The name of Gulnara Karimova, the disgraced incarcerated daughter of the late ex-president Islam Karimov, is rarely voiced in the public domain in Uzbekistan.
So it was surprising to hear her name on the lips of none other than the government-appointed human rights ombudswoman, even if the point of her remarks was to rebut allegations that Karimova has faced mistreatment in prison.
Feruza Eshmatova said she had visited Karimova in the prison in Tashkent Region where she is serving a 13-year sentence on corruption charges.
“I have personally visited the women’s [penal] colony where Gulnara Karimova is being held, including on a monitoring visit. We had a chat,” she said in remarks quoted by Gazeta.uz.
“Everything was fine when I met her.”
The ombudswoman did not specify when she had met Uzbekistan’s most-high profile prisoner, nor whether it was before or after Karimova’s daughter and lawyer had separately raised concerns over her treatment in prison and access to visits.
In July Iman Karimova wrote on Instagram that she had travelled to Uzbekistan from her home in London to visit her mother but “the government continues to invent reasons to keep her without connections with the outside world; [with] a ban on access even to lawyers; on telephone calls, letters and so on.”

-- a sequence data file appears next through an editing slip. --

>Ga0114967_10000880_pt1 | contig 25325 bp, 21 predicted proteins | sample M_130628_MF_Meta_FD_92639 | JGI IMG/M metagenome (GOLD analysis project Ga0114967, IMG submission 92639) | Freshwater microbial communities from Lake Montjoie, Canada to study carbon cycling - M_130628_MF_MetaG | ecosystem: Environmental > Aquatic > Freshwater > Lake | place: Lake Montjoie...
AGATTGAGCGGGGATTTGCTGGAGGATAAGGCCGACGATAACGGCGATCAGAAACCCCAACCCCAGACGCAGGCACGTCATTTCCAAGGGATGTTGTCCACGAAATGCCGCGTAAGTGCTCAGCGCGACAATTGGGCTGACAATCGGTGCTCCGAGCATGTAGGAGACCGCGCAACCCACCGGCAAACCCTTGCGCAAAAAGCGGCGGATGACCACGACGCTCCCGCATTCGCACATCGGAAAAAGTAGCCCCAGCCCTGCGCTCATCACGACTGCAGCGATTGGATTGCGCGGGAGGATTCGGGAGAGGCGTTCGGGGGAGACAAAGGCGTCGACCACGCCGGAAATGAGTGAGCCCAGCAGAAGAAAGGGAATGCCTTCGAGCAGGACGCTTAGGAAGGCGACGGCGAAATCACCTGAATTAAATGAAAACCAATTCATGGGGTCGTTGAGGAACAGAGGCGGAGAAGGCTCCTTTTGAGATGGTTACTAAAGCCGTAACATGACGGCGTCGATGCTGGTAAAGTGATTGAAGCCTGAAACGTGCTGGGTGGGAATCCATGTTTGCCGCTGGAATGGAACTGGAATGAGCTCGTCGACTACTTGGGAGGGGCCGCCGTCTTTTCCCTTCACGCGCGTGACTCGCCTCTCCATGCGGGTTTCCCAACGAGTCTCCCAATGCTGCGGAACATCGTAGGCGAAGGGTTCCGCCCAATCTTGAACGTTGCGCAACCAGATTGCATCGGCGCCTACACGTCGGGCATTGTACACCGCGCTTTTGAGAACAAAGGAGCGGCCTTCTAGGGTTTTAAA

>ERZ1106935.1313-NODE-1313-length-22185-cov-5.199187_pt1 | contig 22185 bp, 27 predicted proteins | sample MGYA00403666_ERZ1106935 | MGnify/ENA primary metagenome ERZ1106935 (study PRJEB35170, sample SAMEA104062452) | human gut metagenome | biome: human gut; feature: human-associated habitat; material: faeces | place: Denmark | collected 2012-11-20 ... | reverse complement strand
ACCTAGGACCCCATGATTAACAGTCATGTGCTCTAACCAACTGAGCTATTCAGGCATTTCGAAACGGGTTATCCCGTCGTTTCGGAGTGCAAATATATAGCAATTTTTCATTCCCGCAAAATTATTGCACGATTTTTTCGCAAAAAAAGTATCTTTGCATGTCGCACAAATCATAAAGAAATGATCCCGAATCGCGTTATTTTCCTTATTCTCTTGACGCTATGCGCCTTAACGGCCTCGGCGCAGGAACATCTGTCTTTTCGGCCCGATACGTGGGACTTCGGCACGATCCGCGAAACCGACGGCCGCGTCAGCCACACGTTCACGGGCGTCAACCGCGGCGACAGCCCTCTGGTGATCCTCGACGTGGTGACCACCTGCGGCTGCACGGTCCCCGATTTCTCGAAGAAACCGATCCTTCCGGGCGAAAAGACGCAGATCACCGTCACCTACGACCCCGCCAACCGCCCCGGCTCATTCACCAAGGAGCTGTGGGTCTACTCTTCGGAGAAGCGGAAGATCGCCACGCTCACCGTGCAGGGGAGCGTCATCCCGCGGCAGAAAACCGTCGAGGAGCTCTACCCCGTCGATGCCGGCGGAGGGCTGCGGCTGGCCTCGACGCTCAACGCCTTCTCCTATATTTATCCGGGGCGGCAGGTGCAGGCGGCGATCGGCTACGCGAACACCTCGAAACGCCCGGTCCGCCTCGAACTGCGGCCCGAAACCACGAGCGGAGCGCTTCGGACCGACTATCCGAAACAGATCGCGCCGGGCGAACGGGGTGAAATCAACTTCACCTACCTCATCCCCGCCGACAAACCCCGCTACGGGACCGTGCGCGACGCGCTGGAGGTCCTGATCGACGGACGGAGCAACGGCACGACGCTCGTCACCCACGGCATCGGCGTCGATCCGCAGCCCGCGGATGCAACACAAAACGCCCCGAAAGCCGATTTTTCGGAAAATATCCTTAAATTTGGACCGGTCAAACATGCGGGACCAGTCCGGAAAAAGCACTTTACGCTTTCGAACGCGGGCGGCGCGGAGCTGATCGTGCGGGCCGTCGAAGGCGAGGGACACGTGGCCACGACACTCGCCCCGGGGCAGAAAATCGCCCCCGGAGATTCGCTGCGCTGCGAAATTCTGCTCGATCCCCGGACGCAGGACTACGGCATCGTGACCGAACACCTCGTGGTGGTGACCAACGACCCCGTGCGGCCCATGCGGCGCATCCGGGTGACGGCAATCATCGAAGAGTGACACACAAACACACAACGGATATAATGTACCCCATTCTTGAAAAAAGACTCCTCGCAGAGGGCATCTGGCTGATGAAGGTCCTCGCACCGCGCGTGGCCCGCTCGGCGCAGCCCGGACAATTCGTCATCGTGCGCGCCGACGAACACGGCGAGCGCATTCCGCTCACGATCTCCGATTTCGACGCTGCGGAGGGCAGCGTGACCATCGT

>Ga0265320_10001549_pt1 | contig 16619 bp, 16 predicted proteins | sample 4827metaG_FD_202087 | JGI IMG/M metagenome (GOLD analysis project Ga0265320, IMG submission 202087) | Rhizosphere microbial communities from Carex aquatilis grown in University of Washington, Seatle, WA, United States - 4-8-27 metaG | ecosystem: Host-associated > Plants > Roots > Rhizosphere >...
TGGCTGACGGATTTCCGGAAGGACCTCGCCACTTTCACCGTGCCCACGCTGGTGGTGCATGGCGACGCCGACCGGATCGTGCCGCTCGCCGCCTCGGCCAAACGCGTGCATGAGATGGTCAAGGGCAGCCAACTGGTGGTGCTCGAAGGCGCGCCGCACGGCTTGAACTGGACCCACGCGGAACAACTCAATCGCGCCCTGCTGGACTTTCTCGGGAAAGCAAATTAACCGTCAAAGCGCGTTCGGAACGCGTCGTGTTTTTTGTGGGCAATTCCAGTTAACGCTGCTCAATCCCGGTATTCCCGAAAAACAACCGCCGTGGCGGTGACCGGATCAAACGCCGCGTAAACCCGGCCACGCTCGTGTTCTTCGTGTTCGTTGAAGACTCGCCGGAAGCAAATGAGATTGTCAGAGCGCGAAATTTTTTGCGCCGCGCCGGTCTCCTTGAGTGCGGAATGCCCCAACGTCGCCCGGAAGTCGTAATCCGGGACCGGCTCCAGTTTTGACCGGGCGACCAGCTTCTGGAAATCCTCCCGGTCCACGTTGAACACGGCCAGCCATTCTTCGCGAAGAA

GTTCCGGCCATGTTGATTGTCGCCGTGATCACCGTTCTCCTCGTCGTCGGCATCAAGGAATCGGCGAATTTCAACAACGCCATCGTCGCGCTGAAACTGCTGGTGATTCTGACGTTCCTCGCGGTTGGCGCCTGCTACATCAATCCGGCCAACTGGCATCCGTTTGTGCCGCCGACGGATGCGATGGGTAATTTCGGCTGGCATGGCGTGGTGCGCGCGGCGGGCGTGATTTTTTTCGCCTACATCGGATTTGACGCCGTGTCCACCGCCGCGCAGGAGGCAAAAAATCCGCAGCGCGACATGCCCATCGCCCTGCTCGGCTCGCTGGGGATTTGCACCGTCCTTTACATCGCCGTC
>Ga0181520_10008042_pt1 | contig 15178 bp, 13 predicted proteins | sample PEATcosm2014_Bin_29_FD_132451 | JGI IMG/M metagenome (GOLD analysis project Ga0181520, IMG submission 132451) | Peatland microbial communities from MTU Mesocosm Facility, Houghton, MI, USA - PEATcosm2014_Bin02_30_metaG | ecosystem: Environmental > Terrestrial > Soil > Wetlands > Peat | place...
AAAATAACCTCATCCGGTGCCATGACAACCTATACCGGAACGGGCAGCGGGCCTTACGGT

Her request to visit her mother on her birthday had been turned down, she said.
Eshmatova said no request from relatives to visit Karimova had been received to her knowledge.
“Now Gulnara is alone, and the other women in the colony are prohibited from talking to her by the prison boss Gulrukh Rasulovna [who also has the surname Karimova but is no relation], who by order of the government is exerting psychological and physical pressure on my mother,” Iman Karimova wrote.
In September one of Karimova’s Swiss lawyers raised concerns about her treatment in prison after visiting her for the first time since the Prosecutor General’s Office declared her legal counsel Gregoire Mangeat persona non grata in 2019.
“This time, we were only able to see her in the presence of an Uzbek lawyer and interpreter,” Le Temps newspaper quoted her Swiss lawyers as saying after Fanny Margairaz’s visit in September.
“She had several bruises on her arms.”
Karimova is serving a sentence of 13 years and four months on corruption charges stemming from her involvement in an international bribery ring centered on the telecoms sector in Uzbekistan that operated when her father was president.
The Mirziyoyev administration has tried to put her case on a more solid legal footing, with official charges and jail sentences handed down by closed courts. Officials deny any irregularities in these legal proceedings.
However, Karimova’s lawyers and human rights campaigners have voiced concerns about the fairness of the proceedings, even if her involvement in massive corruption is so far beyond doubt that the process of returning illicit proceeds to Uzbekistan from abroad is under way.
The ombudswoman pledged that she would pay a return visit to the prison to monitor Karimova’s case.
But the assurances of a human rights ombudswoman appointed by a government with a sometimes dubious commitment to human rights may not be enough to assuage concerns.